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Some UK communities are "worryingly" segregated and government failure to tackle social and economic isolation, particularly among Muslims, is playing into the hands of extremists, a government-commissioned report warned Monday.
Louise Casey, a senior civil servant, said her study exposed "uncomfortable truths" about the impact of large-scale immigration, in particular discrimination against women in some South Asian communities.
"Inequality within certain communities in these highly segregated areas is getting worse, not better," she told the BBC.
Casey highlighted issues in areas which had high concentrations of Muslims of Pakistani and Bangladeshi heritage.
She admitted her findings would put further pressure on Britain's 2.8 million Muslims, amid concerns about rising Islamophobia.
But in a foreword to the report, she warned: "A failure to talk about all this only leaves the ground open for the far-right on one side and Islamist extremists on the other.
"Every person, in every community, in every part of Britain, should feel a part of our nation and have every opportunity to succeed in it. There can be no exceptions to that by gender, colour or creed."
Government officials had reportedly sought to water-down the study, which was commissioned by former prime minister David Cameron last year, because of its controversial findings.
Casey said that people of Pakistani and Bangladeshi origin were more likely to live in residentially segregated communities than other ethnic minority groups, pointing to areas where up to 85 percent of residents were Muslim.
She warned that many people in those areas did not have the same opportunities as others across Britain, often because they did not speak English, and also because cultural and religious practices held them back.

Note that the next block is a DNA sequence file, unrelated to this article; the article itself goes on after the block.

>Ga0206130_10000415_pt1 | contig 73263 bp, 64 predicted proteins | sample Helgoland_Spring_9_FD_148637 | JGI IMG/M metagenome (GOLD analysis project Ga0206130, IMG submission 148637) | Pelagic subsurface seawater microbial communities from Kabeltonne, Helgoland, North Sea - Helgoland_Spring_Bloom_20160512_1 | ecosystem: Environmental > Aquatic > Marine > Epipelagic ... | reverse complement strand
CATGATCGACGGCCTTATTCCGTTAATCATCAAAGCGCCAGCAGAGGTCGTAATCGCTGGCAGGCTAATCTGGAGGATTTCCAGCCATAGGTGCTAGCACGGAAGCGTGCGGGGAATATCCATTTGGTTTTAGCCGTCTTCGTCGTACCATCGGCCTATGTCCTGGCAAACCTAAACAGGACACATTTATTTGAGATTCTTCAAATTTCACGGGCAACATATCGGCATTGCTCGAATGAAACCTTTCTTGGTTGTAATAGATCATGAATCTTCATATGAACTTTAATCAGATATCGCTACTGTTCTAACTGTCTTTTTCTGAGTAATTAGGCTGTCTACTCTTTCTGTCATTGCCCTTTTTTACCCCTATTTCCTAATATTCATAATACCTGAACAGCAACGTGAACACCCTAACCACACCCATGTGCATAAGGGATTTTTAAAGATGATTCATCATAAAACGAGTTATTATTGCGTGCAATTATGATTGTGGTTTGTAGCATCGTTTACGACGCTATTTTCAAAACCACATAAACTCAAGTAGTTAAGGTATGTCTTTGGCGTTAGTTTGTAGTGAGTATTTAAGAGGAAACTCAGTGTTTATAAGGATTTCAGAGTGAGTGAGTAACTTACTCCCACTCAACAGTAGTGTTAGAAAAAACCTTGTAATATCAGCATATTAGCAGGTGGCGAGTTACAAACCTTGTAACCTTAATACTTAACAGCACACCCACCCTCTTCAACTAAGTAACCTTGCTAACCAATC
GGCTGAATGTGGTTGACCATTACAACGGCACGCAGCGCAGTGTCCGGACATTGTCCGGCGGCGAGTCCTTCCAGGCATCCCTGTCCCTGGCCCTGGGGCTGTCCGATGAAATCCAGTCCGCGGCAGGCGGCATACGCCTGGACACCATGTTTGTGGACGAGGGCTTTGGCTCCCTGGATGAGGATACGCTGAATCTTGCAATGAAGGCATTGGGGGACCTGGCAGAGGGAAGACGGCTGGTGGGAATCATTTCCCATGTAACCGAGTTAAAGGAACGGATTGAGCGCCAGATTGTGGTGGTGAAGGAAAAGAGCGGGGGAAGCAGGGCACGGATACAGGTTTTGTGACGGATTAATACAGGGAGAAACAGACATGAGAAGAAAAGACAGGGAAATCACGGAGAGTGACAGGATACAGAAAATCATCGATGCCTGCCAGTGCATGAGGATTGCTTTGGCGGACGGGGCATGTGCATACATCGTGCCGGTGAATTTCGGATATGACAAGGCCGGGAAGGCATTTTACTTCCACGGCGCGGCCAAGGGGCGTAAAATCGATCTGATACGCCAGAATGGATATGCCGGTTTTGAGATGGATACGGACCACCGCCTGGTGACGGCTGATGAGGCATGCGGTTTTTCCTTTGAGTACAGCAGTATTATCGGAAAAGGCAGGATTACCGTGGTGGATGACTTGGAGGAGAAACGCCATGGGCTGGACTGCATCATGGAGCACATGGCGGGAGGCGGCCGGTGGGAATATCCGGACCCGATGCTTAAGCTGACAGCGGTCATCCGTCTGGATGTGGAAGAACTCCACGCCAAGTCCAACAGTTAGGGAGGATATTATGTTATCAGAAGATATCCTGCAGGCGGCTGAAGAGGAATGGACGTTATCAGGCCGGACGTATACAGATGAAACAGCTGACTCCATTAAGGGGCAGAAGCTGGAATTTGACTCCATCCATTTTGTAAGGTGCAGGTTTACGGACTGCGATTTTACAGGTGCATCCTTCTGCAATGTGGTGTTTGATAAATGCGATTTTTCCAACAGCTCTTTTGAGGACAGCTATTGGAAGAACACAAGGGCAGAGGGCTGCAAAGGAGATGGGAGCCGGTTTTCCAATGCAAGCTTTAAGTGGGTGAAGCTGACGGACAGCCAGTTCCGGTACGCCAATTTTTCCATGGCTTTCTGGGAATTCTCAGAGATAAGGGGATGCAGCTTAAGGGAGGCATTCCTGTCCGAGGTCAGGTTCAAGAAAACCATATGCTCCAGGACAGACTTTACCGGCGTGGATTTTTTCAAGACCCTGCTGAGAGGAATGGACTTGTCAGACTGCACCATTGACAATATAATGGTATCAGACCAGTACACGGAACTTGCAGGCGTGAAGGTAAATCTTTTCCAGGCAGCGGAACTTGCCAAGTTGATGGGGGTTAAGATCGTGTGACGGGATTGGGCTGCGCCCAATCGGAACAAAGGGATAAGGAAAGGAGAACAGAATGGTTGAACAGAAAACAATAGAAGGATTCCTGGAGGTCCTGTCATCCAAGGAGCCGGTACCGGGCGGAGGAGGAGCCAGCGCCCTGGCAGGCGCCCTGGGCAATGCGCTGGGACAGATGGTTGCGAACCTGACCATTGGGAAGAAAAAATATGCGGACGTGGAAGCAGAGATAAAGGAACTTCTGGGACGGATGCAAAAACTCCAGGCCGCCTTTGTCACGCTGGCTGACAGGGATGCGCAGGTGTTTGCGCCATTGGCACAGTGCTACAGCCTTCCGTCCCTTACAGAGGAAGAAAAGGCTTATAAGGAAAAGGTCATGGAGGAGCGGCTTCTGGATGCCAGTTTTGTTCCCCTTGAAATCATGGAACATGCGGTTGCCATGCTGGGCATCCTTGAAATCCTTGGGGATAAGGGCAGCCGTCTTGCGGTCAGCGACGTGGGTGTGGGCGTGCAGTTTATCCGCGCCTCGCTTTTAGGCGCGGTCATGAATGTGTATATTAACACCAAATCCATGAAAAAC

This was particularly true of women, and Casey warned that domestic abuse, female genital mutilation and forced marriage remained "all too prevalent" in some communities.
"It is the misogyny and the patriarchy that has to come to an end. Leaders that are not Muslim and are Muslim need to unite around unity in this country," she told the BBC.
Communities minister Sajid Javid said the report was a "valuable contribution".
"We need to take a serious look at the facts and must not shy away from the challenges we face," he said.
But Mohammed Shafiq, chief executive of the Ramadhan Foundation, a Muslim lobby group, condemned it as "inflammatory and divisive".
"Sadly in today's Britain, Muslims are seen as an easy target to attack by politicians, commentators and parts of the media without any regard for the impact this has on communities," he said.
"There was no mention about the responsibility of the white community to help with integration, as many white families flee mixed areas as ethnic minorities move into a particular area."
He also noted that the government had cut funding for English language classes -- one of Casey's recommendations to improve integration.
The report also said immigrants should take an oath of integration with British values and society on arrival in the country, rather than waiting until their final citizenship test.
Casey urged the promotion of British laws, history and values within the core school curriculum to build "integration, tolerance, citizenship and resilience".
She also called for greater mixing among young people through activities such as sport, and efforts to raise employment levels among marginalised groups.